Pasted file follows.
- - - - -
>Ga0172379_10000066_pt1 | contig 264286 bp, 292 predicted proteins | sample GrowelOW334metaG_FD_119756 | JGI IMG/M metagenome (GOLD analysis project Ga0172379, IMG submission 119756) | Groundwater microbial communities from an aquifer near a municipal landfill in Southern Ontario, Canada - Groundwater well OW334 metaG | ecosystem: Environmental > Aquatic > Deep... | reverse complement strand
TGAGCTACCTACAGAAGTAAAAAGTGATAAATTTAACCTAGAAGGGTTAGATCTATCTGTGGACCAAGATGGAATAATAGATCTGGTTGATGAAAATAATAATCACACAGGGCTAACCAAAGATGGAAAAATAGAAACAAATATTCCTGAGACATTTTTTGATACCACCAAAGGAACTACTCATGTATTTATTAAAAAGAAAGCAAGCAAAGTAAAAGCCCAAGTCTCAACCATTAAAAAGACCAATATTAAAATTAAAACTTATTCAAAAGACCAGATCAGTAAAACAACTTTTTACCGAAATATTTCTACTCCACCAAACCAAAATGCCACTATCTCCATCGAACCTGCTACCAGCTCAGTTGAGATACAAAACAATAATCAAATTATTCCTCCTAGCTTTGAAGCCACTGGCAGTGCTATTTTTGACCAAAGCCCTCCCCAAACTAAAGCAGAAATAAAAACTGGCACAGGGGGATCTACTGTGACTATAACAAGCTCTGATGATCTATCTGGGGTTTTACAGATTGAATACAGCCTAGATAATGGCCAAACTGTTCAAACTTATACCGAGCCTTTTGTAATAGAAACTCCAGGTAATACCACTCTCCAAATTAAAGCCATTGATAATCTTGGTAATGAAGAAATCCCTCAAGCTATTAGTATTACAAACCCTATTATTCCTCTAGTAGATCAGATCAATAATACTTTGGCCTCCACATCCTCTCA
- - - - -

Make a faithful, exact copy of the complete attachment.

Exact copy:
>Ga0172379_10000066_pt1 | contig 264286 bp, 292 predicted proteins | sample GrowelOW334metaG_FD_119756 | JGI IMG/M metagenome (GOLD analysis project Ga0172379, IMG submission 119756) | Groundwater microbial communities from an aquifer near a municipal landfill in Southern Ontario, Canada - Groundwater well OW334 metaG | ecosystem: Environmental > Aquatic > Deep... | reverse complement strand
TGAGCTACCTACAGAAGTAAAAAGTGATAAATTTAACCTAGAAGGGTTAGATCTATCTGTGGACCAAGATGGAATAATAGATCTGGTTGATGAAAATAATAATCACACAGGGCTAACCAAAGATGGAAAAATAGAAACAAATATTCCTGAGACATTTTTTGATACCACCAAAGGAACTACTCATGTATTTATTAAAAAGAAAGCAAGCAAAGTAAAAGCCCAAGTCTCAACCATTAAAAAGACCAATATTAAAATTAAAACTTATTCAAAAGACCAGATCAGTAAAACAACTTTTTACCGAAATATTTCTACTCCACCAAACCAAAATGCCACTATCTCCATCGAACCTGCTACCAGCTCAGTTGAGATACAAAACAATAATCAAATTATTCCTCCTAGCTTTGAAGCCACTGGCAGTGCTATTTTTGACCAAAGCCCTCCCCAAACTAAAGCAGAAATAAAAACTGGCACAGGGGGATCTACTGTGACTATAACAAGCTCTGATGATCTATCTGGGGTTTTACAGATTGAATACAGCCTAGATAATGGCCAAACTGTTCAAACTTATACCGAGCCTTTTGTAATAGAAACTCCAGGTAATACCACTCTCCAAATTAAAGCCATTGATAATCTTGGTAATGAAGAAATCCCTCAAGCTATTAGTATTACAAACCCTATTATTCCTCTAGTAGATCAGATCAATAATACTTTGGCCTCCACATCCTCTCA